An open letter to Bud Selig

Published in the April 2004 issue of BioMechanics

By Jordana Bieze


Dear commissioner,

I know you don't want to talk about steroids right now, and I can't say I blame you. You thought your biggest headache going into spring training was the grief you knew you would get over the A-Rod deal. Instead, the federal investigation of the Bay Area Laboratory Cooperative has fans and media types all over the country talking about nothing except steroids and other performance-enhancing substances, which major leaguers might have taken them, and what Major League Baseball is going to do about it. That really has to put a damper on your spring.

It's true that no players were targeted in the BALCO investigation. And it's possible that, as you've promised the players' association, all league steroid testing results will remain anonymous. But let's face it: this isn't going to go away.

Luckily for you, I have an idea that will allow you to take control of the situation and make a contribution to medical science at the same time.

Establish a policy whereby players are publicly punished the second time they fail a steroids test. This would be much tougher than the current five-strikes-and-you're-out policy, which would make the public happy, but it would still be more lenient than the National Football League's one-strike policy, which would make the players union happy.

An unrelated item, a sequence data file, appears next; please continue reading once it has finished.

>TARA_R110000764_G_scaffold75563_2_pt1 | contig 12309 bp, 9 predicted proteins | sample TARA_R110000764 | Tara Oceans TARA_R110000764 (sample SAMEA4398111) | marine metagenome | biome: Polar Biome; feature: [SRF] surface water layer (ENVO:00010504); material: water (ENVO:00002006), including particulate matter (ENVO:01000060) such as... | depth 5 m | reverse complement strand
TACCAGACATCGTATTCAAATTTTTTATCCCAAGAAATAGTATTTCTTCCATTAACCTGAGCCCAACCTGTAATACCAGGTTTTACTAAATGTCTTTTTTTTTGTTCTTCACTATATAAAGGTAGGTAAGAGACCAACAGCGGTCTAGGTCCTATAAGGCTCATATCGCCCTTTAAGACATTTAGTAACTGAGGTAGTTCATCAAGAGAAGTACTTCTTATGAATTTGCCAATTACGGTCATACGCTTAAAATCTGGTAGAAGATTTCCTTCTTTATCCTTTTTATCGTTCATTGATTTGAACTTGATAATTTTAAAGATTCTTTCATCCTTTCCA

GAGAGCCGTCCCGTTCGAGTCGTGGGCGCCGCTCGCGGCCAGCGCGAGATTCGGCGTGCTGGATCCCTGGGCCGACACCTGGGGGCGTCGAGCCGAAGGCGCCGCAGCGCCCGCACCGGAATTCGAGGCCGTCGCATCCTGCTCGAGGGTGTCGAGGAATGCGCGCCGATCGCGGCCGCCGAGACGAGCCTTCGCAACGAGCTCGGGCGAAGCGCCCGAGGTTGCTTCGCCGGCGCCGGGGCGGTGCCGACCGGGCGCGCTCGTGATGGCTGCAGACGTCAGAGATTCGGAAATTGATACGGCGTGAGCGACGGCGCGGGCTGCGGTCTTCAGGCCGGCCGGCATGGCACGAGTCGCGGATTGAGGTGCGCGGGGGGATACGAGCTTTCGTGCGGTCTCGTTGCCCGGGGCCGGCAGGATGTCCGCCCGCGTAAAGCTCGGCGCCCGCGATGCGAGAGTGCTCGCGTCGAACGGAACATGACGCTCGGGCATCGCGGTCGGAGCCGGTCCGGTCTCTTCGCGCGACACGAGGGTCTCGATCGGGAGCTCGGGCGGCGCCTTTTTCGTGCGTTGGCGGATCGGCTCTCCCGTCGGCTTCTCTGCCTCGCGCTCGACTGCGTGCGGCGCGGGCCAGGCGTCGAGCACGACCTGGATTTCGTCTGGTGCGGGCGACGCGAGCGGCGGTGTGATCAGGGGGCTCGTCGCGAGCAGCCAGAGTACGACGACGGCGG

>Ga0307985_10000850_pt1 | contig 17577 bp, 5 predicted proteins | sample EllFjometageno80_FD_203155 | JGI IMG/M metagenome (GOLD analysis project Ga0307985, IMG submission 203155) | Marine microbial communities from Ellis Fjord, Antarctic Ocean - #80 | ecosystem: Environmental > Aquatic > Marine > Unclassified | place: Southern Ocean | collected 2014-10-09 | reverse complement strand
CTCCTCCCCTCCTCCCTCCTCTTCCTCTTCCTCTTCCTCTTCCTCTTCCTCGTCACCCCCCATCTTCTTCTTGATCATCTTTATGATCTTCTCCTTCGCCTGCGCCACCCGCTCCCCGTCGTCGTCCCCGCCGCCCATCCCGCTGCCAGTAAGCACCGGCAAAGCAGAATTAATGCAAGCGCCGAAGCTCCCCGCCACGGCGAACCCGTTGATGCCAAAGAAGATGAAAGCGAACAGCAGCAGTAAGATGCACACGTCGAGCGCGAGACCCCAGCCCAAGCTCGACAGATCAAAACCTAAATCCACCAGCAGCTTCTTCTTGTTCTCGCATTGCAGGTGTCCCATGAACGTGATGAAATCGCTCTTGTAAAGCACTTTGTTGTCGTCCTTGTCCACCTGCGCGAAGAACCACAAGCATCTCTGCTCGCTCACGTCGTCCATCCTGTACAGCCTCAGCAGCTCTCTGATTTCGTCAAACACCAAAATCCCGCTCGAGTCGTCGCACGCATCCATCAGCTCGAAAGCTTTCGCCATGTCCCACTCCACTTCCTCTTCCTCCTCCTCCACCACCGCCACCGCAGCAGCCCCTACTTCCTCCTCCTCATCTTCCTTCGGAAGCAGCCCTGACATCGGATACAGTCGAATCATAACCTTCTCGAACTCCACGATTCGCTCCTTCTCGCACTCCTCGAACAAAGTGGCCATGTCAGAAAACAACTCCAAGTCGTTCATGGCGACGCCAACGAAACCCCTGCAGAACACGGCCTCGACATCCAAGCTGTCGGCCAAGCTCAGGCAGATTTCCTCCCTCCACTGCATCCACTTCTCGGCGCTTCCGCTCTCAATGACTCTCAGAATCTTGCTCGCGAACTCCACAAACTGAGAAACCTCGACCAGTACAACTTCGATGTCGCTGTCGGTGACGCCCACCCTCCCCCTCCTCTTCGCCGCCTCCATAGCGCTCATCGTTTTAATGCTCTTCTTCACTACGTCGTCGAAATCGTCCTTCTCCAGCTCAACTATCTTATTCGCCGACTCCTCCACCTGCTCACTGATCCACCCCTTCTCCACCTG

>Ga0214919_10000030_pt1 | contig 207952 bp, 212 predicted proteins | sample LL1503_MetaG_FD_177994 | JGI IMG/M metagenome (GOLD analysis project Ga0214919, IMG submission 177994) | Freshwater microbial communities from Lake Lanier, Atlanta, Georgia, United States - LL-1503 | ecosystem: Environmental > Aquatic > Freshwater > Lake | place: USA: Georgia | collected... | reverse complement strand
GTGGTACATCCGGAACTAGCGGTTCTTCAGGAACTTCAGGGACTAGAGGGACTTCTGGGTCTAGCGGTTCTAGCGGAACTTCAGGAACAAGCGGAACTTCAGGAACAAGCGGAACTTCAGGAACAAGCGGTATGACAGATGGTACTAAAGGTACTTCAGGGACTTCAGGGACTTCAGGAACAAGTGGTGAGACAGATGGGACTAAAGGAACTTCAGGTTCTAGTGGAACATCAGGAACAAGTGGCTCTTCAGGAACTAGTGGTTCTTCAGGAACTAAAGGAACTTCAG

The most important part of this proposed new policy, however, is that it will require first-time offenders to submit to biomechanical and physiological tests, so that researchers can finally determine the effect of steroids on an elite athlete's performance. Because really, that's what all the furor is about.

Fans don't care whether taking steroids gives an athlete a bigger head or a more violent personality or makes him more likely to die of cancer at a young age. Fans care whether taking steroids gives a player the ability to hit 73 home runs in a season.

And right now, we don't know. Most of the steroid research to date has involved chronically ill patients, not elite athletes. We know that steroids have the ability to enhance muscle development, but we don't know to what extent. We don't know what the effects of steroid-enhanced strength training might be on proprioception, balance, or reflexes-all factors as critical to hitting a baseball as the size of one's muscles.

To really answer these questions, a medical researcher would want to recruit a group of physically similar professional baseball players, randomize half of them to receive steroids for several weeks or months, and compare the performances of the two groups. We all know that would be unethical. But it wouldn't be unethical to study players who had been taking steroids on their own. It could be done anonymously. And it just might answer some key questions.

For you, Bud, it's a win-win situation. Just implementing this plan makes it look like you're taking action. And if the study proves that steroids give a player an unfair advantage, then you'll have leverage with the players association. If not, it will become a nonissue, and fans will go back to complaining about how unfair it is that the Yankees got A-Rod.

Just think how nice that would be.


Copyright 2008 Jordana Foster – 24 Kirkland Dr, Stow, MA – Email: – Fax: (815) 346-5239